American-born Liliane Lijn is a pioneering and visionary artist, whose richly varied contributions to contemporary art span more than six decades. Living in Paris, New York and Athens before making London her home from the mid-1960s, she became known while still in her early twenties for her mesmeric kinetic and light-based sculptures. Passionately absorbed by scientific and Buddhist perspectives on reality, she made energy, or what she called ‘atomic truth’, the subject and medium of her art.
In the early 1980s, Lijn continued with her light-based work but also wanted to create a new imagery of the feminine spirit, for herself and for other women. Seemingly changing her direction, she made body-related sculptures including, later, bronze casts taken from her own body. This lecture will look at this pivotal period within Lijn’s evolution, focusing on her 1983 artist book, Crossing Map and specifically its 150 or so original drawings, executed mainly in pencil, that have not been discussed in literature on the artist or seen publicly for forty years. Reflecting Lijn’s vision of life as flow, these intriguing and beautiful images slip seamlessly across the volume’s pages like a visual score. Part autobiography, part science fiction and part reflections about human relationships, Crossing Map is an ambitious but little discussed tour de force that evolved over sixteen years.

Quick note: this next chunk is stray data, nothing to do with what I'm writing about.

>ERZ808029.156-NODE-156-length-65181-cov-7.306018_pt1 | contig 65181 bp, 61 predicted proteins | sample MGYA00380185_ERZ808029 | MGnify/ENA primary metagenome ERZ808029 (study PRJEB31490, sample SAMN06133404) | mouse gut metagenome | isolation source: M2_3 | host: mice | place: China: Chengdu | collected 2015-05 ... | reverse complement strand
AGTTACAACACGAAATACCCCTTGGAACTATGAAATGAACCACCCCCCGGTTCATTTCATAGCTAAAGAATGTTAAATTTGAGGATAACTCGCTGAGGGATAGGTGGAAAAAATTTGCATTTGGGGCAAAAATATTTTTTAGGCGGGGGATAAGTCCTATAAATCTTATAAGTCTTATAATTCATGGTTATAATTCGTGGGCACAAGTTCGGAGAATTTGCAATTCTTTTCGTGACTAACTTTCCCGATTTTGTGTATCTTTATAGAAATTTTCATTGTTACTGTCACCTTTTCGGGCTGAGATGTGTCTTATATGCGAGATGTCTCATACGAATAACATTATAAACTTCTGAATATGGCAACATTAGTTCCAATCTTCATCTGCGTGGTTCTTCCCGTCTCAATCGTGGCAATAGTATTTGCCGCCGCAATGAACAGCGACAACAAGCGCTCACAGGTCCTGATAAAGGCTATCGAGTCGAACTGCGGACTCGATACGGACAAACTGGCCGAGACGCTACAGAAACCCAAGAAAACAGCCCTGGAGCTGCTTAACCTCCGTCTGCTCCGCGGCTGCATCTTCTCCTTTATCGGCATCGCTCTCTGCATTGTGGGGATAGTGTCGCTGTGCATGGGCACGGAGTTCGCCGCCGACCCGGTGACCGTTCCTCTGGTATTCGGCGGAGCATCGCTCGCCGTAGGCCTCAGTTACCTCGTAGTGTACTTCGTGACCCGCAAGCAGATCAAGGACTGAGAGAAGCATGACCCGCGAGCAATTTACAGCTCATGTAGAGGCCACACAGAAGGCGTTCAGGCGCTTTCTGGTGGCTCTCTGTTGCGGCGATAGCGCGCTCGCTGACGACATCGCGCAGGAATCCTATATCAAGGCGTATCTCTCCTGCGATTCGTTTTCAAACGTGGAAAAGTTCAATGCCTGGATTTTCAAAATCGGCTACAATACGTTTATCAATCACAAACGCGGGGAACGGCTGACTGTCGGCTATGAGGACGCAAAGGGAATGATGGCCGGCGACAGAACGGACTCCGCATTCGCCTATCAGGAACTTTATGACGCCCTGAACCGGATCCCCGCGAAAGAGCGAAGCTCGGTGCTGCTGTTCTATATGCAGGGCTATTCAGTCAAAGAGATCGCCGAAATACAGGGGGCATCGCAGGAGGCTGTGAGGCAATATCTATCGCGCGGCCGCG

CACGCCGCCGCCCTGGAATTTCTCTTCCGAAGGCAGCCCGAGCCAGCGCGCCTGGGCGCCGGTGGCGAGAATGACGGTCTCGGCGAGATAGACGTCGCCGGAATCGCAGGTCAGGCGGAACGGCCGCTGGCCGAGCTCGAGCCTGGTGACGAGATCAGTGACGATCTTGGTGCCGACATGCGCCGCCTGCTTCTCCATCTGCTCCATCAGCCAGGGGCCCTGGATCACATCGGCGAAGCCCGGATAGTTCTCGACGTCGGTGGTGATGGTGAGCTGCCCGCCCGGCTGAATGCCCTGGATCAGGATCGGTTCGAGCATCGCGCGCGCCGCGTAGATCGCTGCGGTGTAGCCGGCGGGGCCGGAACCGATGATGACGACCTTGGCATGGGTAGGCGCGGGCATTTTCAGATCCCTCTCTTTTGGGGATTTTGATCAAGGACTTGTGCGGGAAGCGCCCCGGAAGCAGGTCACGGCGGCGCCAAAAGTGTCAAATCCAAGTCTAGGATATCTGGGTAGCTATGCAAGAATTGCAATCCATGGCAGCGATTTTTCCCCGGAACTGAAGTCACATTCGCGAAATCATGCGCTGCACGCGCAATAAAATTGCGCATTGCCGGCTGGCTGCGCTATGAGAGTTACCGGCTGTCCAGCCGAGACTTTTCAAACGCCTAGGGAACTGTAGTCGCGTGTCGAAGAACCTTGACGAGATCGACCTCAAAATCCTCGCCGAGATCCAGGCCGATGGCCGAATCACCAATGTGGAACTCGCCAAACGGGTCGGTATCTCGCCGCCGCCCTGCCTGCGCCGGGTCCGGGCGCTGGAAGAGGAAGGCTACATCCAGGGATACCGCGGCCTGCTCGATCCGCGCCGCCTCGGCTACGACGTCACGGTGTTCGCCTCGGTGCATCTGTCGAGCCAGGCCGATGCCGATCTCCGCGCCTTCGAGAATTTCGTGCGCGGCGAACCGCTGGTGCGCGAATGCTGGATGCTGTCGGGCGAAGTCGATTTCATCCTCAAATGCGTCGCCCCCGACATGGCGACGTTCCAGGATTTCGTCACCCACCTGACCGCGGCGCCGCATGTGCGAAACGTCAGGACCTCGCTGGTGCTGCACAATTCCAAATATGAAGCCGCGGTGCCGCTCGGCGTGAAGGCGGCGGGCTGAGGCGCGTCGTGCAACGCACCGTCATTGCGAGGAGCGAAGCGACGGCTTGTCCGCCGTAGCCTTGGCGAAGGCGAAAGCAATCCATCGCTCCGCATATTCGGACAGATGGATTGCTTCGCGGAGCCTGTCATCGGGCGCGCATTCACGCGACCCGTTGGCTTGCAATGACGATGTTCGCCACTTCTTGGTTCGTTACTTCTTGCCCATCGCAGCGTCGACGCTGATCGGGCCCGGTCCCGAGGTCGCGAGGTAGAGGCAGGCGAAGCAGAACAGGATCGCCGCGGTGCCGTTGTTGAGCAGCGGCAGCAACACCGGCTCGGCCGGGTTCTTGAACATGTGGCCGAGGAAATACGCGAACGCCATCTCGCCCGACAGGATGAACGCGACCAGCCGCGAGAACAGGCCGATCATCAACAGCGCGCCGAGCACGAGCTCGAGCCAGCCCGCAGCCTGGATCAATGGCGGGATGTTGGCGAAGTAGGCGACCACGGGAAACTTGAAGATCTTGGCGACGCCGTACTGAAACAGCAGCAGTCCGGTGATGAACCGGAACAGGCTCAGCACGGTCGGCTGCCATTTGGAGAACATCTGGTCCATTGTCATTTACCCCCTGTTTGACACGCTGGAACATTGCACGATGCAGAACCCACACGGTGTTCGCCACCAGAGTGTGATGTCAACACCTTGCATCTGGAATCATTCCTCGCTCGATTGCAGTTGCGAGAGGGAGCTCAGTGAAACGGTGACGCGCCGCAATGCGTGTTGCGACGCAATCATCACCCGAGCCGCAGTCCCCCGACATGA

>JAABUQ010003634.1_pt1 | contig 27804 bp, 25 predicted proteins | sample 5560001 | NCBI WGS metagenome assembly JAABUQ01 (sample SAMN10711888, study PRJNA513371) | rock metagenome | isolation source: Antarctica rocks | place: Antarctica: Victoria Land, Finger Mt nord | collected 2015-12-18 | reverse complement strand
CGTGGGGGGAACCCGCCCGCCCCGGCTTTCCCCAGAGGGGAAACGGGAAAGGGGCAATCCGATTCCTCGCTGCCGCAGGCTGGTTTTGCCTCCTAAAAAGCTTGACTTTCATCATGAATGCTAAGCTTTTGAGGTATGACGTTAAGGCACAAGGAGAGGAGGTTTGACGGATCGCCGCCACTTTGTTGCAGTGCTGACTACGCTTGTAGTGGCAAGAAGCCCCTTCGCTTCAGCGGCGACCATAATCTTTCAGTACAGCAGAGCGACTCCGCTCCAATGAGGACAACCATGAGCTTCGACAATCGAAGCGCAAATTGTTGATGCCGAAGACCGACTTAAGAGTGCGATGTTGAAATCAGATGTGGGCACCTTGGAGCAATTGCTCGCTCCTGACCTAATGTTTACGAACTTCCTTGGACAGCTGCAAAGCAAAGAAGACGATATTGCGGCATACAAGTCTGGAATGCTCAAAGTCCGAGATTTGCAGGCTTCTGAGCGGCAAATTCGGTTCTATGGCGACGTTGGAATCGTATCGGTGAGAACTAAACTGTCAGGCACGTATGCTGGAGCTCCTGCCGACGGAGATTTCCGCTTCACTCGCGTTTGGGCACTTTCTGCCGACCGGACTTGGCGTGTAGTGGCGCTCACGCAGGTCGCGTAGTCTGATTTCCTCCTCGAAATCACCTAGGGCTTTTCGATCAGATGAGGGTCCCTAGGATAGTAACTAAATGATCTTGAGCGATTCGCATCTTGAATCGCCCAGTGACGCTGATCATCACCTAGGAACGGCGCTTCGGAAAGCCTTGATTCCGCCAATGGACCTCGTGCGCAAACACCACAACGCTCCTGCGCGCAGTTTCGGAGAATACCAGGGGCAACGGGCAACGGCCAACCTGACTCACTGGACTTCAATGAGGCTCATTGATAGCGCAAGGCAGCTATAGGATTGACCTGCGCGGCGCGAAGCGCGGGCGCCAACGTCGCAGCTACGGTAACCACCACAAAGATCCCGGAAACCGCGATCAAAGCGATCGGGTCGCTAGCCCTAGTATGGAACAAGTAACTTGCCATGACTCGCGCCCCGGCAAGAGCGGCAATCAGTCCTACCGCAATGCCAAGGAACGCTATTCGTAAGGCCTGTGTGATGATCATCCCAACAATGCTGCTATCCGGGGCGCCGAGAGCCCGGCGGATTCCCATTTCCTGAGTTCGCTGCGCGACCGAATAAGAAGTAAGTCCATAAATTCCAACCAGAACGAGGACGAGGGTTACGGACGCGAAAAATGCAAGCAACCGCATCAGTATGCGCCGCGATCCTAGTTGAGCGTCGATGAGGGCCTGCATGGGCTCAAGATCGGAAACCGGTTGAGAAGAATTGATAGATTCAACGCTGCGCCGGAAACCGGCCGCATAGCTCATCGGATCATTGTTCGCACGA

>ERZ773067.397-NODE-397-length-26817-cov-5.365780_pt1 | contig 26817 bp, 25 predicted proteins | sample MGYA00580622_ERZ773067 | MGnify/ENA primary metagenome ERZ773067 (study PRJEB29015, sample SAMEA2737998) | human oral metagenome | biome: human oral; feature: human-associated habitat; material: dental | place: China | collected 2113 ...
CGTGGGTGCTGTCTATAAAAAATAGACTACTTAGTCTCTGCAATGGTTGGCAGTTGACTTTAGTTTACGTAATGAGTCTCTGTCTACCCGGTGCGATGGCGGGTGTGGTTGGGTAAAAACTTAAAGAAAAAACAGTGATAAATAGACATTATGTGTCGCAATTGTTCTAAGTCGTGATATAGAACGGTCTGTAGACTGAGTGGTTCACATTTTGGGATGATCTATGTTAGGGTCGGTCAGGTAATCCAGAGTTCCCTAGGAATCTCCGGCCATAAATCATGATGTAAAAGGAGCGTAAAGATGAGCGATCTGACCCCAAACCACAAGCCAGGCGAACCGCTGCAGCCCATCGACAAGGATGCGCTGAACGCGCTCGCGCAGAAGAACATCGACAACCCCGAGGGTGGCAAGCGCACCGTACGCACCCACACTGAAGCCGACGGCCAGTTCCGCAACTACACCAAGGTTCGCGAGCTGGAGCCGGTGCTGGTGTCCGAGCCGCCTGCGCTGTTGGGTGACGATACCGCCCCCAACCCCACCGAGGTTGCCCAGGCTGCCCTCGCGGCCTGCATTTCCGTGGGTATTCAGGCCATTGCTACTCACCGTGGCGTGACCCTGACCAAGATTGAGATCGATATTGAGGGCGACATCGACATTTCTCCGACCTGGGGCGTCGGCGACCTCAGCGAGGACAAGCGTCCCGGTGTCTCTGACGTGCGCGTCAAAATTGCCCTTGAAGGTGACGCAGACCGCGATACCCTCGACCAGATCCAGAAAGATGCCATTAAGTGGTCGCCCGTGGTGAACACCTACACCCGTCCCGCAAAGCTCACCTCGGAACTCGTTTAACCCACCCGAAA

Jennifer Mundy, Thaw Senior Fellow and former Head of Art Historical Research, Tate, London, will explore what this book and its drawings reveal about Lijn’s development as an artist at a critical point in her career, and why she described Crossing Map as her ‘credo as a woman’.
Sponsored by the Morgan Drawing Institute, the annual Thaw Lecture aims to address critical topics in the study of drawings.